This misconceived 1986 film adaptation of William Mastrosimone’s 1978
play, an upscale rape-revenge fantasy, is best remembered nowadays as
one of several attempts by the late Farrah Fawcett to establish herself
as a serious actress.
In its original form, William Mastrosimone’s
EXTREMITIES, which New York Daily News critic Douglas Watt dubbed
“A good nasty jolting evening of playgoing,” was to theatergoers what
LAST HOUSE ON THE LEFT
and I SPIT ON YOUR GRAVE
were to grindhouse patrons. It told the brutal tale of a young woman who
viciously turns the tables on a rapist in her isolated farm house, and
her two chirpy friends who turn up to argue the various moral issues.
Farrah Fawcett, then (and now) best known as an
ex-CHARLIE’S ANGELS sex symbol, lobbied hard for the lead role, and in
1983 succeeded in following Susan Sarandon and Karen Allen in the
original off-Broadway production of EXTREMITIES. Fawcett can be said to
own the role, since when she took time off due to an injury the play
closed within a week. Fawcett also headlined this film version, scripted
by Mastrosimone and directed by the talented Robert M. Young (SHORT
EYES, DOMINICK AND EUGENE).
The attractive Marjorie is waylaid by a masked rapist
on her way home from work one night. She manages to fight him off, and
heads directly to the nearest police station. However, since no rape was
actually committed there’s not much the cops can do.
A week later Marjorie is settled down in the suburban
house she shares with her friends Terry and Patricia. Both are out,
though, when a man abruptly enters the house. He claims to be looking
for someone named Joe, but it quickly becomes clear that he’s actually
the slimy fuck who attacked Marjorie a week earlier--and this time he’s
got her cornered.
As a prelude to his planned rape he degrades and
humiliates Marjorie, making her dress up for him in a slutty outfit and
cook him bacon. But just as he’s about to violate her fully she blasts
his face with bug spray. Marjorie further splashes him with boiling
water and then entraps him in the fireplace by lashing a bed frame over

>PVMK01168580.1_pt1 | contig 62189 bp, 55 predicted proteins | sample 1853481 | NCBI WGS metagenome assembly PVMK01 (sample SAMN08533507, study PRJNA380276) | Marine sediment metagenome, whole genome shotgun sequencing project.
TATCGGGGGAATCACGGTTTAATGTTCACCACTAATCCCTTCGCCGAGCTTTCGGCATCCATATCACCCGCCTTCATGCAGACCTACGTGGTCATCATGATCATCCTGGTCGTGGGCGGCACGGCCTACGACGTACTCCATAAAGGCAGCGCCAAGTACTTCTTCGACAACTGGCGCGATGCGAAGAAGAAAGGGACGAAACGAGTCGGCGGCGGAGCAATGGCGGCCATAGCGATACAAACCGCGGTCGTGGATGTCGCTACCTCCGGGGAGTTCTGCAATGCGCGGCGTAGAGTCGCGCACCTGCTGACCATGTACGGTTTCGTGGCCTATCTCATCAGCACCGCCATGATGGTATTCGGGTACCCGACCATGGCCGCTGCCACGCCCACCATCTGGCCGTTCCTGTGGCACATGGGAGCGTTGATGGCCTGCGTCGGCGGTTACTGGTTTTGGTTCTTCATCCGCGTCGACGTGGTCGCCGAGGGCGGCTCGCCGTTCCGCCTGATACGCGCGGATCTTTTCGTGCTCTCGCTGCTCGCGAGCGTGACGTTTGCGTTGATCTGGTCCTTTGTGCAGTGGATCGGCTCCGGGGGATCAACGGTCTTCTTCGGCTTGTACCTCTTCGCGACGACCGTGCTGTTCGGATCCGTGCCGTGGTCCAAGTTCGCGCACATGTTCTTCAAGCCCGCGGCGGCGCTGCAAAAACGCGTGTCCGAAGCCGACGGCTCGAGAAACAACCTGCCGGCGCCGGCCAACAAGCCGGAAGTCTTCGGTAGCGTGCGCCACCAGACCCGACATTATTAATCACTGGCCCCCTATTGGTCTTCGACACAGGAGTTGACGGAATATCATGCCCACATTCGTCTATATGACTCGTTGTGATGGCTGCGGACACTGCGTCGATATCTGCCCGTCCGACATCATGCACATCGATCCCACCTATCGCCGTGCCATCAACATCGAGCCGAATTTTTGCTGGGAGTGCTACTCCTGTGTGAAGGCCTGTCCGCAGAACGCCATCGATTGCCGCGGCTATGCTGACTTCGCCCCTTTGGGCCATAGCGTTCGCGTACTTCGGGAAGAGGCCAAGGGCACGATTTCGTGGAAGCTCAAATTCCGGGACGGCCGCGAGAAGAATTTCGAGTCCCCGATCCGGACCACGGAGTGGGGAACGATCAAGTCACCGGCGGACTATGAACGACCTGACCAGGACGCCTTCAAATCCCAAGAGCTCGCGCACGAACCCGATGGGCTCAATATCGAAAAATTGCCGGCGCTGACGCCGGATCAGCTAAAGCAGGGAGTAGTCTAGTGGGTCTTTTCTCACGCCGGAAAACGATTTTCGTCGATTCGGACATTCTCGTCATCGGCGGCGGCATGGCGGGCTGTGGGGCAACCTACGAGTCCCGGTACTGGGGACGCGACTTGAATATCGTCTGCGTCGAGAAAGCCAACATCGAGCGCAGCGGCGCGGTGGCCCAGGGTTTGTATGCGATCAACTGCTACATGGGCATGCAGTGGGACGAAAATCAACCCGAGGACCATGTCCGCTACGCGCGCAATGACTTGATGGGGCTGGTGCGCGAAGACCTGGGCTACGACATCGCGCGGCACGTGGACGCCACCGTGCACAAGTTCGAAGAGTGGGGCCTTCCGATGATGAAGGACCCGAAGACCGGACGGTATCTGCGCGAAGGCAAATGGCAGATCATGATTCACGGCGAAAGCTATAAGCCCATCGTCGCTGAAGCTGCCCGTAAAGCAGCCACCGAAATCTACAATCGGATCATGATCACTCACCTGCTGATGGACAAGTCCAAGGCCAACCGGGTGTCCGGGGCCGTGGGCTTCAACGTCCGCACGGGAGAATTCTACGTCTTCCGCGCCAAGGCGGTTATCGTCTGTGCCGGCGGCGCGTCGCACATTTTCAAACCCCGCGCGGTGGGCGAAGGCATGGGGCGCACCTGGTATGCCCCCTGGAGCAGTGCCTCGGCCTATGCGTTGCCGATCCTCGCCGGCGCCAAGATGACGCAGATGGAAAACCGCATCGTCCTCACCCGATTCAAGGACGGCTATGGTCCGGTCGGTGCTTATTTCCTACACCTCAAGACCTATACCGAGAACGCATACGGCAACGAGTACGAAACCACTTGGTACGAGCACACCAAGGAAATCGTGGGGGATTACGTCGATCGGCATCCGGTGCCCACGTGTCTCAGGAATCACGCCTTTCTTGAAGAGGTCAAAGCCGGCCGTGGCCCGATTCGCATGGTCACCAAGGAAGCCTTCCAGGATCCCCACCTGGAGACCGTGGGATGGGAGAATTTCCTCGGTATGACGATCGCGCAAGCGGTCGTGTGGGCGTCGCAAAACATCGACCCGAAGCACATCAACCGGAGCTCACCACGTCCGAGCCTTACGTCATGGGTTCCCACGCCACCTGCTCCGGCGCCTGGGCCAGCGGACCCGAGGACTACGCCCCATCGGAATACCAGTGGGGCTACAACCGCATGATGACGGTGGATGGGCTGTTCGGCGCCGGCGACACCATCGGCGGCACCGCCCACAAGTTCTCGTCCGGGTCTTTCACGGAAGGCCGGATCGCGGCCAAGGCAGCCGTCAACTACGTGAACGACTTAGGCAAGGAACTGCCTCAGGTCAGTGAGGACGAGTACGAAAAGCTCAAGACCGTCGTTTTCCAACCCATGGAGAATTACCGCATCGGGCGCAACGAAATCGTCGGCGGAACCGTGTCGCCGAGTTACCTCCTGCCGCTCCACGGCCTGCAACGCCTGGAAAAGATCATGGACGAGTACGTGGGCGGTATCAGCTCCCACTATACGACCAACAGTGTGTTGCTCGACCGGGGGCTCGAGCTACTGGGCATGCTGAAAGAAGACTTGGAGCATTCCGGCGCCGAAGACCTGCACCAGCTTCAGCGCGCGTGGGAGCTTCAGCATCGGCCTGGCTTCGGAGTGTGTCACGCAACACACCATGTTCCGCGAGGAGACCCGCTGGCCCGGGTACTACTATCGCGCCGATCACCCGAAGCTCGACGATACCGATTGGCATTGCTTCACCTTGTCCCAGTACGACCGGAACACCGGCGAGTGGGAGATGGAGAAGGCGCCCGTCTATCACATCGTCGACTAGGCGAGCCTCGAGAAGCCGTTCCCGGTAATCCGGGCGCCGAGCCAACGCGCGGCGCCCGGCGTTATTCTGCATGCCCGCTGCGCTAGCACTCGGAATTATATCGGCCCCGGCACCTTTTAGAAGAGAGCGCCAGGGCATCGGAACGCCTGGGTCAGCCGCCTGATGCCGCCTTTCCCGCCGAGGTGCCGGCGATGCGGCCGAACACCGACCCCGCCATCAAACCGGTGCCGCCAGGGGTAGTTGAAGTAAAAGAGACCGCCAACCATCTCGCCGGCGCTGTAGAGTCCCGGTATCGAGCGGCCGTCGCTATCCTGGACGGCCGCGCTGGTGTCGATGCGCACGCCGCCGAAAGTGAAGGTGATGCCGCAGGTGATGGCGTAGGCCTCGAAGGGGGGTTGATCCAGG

Around this time Terry arrives home for an
understandable shock. Marjorie demands Terry help her kill and dispose
of the “Animal,” as she knows the cops will do nothing to help her.
Being a bit of a wuss (and a rape victim herself), Terry goes along with
Marjorie. Then Patricia shows up.
Patricia is a hard-core liberal, and more strong-willed
than the mousy Terry. Not fully believing Marjorie’s story, Patricia
demands “Animal” be given medicine. He for his part does all he can to
convince Terry and Patricia that Marjorie’s lying. Eventually, however,
Marjorie’s torture gets to him and he confesses that he stole the
ladies’ mail with the intention of stalking and killing them all.
As a play EXTREMITIES works fairly well, but not so
much as a movie. Director Robert M. Young’s attempts at rendering this
patently stagy material cinematic include a twenty minute prologue of
material not in the play: an opening scene set on a nighttime express
way, a police station visit, a lengthy sequence featuring Marjorie
puttering around her house and a lot of excess brutality. Unfortunately
all any of this does is make it that much more jarring when the film
devolves into a claustrophobic three-way talkfest.
The acting is quite fine, as expected, with Farrah
Fawcett wowing in a performance of real emotional depth and powerful
physicality. James Russo, another returnee from the stage version, is at
his sleazy best as Fawcett’s attacker, and quite moving in his final
soulful monologue. As Fawcett’s two chirpy friends, Alfre Woodard is
solid but Diana Scarwid (of MOMMIE DEAREST infamy) goes over the top in
a cringe-worthy riot of wailing and blubbering.
In the end, what should be a searing and horrific
account comes off as misconceived and plain dull, regardless of the good
(and not-so) performances. The film didn’t quite succeed in establishing
Ms. Fawcett as a respectable actress, but it certainly didn’t slow her
Farrah Fawcett died on June 25, 2009. She may have
never succeeded in shaking the CHARLIE’S ANGLES sex symbol stigma, but
that wasn’t for lack of trying.
Atlantic Releasing Corporation
Director: Robert M. Young
Producer: Burt Sugarman
Screenplay: William Mastrosimone
(Based on a play by William Mastrosimone)
Cinematography: Curtis Clark
Editing: Arthur Coburn
Cast: Farrah Fawcett, James Russo, Diana Scarwid, Alfre Woodard, Sandy
Martin, Eddie Velez, Tom Everett